That’s easily said though, isn’t it? Think about the last time you sat down at your desk on a Monday morning and said to yourself “I’m going to get loads done today/this week”, only to find yourself on Friday afternoon despairing because you didn’t manage to complete anything that you said you would. Being productive takes discipline and hard work but is at the same time completely achievable. Here are my top tips for being and staying productive.
1. Have a Todo list
Todo lists are the bedrock of any great Productivity system and when used properly they can make you more productive all on their own.
The human brain just does not have the ability, in the way that we use it, to remember everything you need to do and how you need to do it. It definitely doesn’t have the capacity to remember something that you need to do and then stop thinking about it until the required time. A great example of this is those times when you’re laid in bed and out of nowhere you think “I so need to do xyz in the morning” so you make a little mental note only to completely forget about it in the morning. Help your brain out a bit and start writing out a todo list and you’ll never forget anything again.
Todo lists don’t have to be fancy and can be as simple as a piece of paper; the important thing is that you make one, no matter you put it on. My personal set up is as follows (this might sound really bizarre but it really works for me).
· I use a variety capture devices while I’m out and about (a capture device is anything that you can store information on to act as a reminder) which I then use to write down create my todo. These devices including my phone’s note and tasks functions, my voice recorder on my phone (I use this when I driving) as well as my Moleskine notepad brought from loveyourstuff.co.uk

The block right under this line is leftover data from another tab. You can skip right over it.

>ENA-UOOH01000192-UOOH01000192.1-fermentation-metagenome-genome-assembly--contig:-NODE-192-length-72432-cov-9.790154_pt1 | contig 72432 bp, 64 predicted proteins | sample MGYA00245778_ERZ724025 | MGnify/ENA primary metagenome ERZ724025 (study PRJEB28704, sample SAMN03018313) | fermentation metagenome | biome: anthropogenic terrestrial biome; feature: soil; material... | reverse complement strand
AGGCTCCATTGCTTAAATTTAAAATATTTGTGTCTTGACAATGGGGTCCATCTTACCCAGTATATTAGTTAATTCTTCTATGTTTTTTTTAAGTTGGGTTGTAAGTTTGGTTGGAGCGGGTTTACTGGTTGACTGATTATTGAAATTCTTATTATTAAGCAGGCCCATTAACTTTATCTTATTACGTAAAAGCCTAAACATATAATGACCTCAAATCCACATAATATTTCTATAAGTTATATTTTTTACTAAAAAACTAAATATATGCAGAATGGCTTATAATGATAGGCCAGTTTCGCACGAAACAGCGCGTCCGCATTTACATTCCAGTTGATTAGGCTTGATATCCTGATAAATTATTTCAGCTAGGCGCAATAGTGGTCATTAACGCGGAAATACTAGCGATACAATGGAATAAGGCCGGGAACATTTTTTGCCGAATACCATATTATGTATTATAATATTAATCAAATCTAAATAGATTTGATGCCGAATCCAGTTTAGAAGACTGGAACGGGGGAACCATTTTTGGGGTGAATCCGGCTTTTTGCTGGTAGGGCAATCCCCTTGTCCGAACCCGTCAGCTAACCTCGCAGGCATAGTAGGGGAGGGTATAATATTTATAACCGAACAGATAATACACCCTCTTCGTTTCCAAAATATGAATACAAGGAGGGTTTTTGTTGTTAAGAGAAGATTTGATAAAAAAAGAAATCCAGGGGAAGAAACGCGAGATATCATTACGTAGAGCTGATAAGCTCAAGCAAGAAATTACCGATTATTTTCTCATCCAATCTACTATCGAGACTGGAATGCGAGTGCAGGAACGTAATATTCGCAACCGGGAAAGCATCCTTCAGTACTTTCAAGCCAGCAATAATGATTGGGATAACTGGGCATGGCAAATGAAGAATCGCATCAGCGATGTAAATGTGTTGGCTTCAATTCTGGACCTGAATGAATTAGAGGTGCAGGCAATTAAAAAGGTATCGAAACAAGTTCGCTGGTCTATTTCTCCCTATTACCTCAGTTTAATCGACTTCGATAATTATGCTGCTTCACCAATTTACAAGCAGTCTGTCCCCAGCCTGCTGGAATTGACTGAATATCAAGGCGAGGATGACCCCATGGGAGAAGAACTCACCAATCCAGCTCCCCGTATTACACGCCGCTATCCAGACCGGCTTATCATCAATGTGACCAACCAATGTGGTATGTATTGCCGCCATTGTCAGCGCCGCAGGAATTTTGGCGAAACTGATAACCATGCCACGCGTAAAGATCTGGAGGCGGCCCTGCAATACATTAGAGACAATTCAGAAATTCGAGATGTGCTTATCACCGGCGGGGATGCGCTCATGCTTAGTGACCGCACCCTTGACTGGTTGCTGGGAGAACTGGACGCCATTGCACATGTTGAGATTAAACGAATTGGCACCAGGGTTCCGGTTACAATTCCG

· I then transfer anything I’ve captured on to my two main todo lists. My first todo list is the awesome task function from Google which integrates with my Gmail as well as my Google Calendar. My second list is on my whiteboard above my desk and is an exact copy of my Google todo list which breaks down all of tasks into today, this week, this monththis year. and
The best way to create a list when you’re working at your desk all day is to write it down the day before. By creating tomorrow’s todo list at the end of today you can save a great deal of time and effort that you’d usually spend at the beginning of the day racking your brains trying to remember all the things you need to do. Makes sense right?
However you create your todo list it’ll be the cornerstone of your productivity if you use it right. I’ll write more soon about how to use a todo list effective – so stay tuned.
2. Work when it’s the best time to work
Do you ever find that throughout the day your energy levels ebb and flow? Do you find that you work better in the mornings than any other times of the day? If you have the freedom with your work routine to work around these up and downs then I implore you to, you’ll get so much more work done in a lot less time.